Green Open Access refers to the practice of an author uploading a scientific or scholarly work to an institutional or discipline-specific OA repository after it has been published in a subscription-based journal or by a commercial publishing house, thus making such works available to others free of charge.
Institutional repositories: Archives that preserve and disseminate the intellectual and research output of an academic institution in all subject areas. The institutional repository at Saarland University is known as SciDok.
Discipline-specific repositories / Disciplinary repositories: Archives that preserve and disseminate the intellectual and research output in a particular subject area regardless of the author’s institutional affiliation. The world's largest open access archive for physics, computer science and mathematics is arXiv.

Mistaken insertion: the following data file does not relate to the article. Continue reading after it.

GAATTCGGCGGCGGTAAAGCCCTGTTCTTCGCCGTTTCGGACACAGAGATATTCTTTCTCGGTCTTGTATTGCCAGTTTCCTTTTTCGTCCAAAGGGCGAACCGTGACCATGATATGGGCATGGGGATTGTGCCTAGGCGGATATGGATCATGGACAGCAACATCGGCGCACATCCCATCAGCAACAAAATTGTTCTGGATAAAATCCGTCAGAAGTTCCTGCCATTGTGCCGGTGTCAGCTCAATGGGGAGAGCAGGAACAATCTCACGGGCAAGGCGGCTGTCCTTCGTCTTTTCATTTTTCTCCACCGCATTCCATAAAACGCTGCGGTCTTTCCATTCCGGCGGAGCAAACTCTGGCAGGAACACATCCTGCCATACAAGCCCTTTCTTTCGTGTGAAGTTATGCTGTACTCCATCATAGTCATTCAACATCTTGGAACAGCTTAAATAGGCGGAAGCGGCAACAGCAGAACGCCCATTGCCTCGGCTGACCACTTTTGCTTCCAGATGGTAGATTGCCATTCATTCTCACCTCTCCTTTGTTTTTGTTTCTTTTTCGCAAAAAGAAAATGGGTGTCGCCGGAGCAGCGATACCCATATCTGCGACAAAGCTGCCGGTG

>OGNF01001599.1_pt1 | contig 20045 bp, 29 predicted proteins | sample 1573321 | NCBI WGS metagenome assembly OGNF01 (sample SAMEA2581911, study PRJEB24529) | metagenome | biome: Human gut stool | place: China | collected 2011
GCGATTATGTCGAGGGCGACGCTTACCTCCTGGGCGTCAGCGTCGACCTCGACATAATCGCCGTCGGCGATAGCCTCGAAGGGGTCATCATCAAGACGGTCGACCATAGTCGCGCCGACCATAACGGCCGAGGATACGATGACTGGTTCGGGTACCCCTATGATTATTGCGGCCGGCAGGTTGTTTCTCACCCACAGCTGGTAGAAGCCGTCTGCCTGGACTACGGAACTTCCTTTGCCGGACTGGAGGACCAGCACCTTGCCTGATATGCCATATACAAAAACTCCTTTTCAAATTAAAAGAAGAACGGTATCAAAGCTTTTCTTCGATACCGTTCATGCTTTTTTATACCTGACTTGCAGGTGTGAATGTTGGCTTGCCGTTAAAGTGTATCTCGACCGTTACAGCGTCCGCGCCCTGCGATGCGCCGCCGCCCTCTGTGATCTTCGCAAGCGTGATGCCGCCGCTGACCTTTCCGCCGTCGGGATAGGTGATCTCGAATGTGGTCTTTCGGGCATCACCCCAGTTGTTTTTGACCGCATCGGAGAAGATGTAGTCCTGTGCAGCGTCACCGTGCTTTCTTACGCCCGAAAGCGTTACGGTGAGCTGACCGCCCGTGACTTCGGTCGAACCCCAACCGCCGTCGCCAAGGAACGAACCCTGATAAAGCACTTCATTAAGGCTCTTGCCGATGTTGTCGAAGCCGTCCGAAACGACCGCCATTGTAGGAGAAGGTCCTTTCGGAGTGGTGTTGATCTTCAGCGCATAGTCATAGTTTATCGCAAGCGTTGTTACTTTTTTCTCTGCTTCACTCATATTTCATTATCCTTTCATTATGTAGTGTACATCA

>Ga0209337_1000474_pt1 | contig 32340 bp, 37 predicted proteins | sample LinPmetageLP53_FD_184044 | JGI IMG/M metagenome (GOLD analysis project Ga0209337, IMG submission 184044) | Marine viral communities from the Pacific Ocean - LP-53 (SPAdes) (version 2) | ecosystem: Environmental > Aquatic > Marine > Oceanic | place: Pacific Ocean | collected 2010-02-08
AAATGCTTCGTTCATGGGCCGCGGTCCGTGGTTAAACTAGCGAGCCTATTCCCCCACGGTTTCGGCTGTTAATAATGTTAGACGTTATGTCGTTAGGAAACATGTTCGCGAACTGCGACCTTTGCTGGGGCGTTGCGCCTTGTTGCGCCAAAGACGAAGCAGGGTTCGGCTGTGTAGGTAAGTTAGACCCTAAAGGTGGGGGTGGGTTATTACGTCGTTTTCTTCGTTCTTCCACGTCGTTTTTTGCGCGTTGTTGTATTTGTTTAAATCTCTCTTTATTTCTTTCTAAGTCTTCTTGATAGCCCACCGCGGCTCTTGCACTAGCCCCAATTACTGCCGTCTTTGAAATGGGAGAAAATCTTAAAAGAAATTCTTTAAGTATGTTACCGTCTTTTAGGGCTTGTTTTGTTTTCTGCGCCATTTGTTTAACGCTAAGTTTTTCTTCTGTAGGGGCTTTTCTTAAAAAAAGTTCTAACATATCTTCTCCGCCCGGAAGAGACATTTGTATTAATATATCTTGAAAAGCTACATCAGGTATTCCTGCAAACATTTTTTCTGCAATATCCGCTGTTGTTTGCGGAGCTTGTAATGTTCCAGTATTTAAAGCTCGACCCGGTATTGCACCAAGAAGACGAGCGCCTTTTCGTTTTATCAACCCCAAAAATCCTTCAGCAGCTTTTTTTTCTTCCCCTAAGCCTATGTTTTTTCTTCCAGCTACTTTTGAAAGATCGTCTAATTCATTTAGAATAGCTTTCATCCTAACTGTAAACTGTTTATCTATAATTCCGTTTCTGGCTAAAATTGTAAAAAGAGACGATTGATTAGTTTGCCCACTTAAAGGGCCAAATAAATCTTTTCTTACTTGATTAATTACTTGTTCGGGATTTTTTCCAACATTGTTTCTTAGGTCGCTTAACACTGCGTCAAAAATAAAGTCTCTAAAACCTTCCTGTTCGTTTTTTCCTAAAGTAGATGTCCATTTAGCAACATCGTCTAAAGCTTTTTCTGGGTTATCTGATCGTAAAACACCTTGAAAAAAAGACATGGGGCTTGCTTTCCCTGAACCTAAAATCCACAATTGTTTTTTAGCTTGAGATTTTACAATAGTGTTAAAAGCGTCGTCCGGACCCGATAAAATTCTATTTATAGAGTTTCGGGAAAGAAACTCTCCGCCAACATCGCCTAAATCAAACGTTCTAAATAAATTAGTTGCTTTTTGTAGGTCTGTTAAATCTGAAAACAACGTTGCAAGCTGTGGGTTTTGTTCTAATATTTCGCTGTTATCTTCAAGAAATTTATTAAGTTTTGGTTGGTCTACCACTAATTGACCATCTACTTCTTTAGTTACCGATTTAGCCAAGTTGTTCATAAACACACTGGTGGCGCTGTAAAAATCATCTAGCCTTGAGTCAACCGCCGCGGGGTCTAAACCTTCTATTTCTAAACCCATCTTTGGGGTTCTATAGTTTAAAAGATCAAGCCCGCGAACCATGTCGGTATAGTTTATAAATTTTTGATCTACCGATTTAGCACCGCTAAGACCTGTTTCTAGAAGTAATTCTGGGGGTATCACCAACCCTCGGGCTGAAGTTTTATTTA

How does Green Open Access work and is it allowed?
Many academic publishers now permit manuscripts that they have accepted for publication to be made publicly available. You should definitely clarify the relevant legal aspects before self-archiving your work; ideally, this should be done before the manuscript is first published.
The open-access.net website provides information about the different OA agreements between publishers and authors.
An overview of the OA self-archiving policies of academic publishers can be found in the SHERPA/RoMEO database.
Alternatively, authors can negotiate an ‘author addendum’ to the publication agreement that covers self-archiving of the document in an OA repository.
Information on how to protect your rights as an author are available in the brochure ‘Author Rights’
The Leibniz Association offers a German-language document with a draft version of an addendum to the publishing agreement between the author and the journal publisher.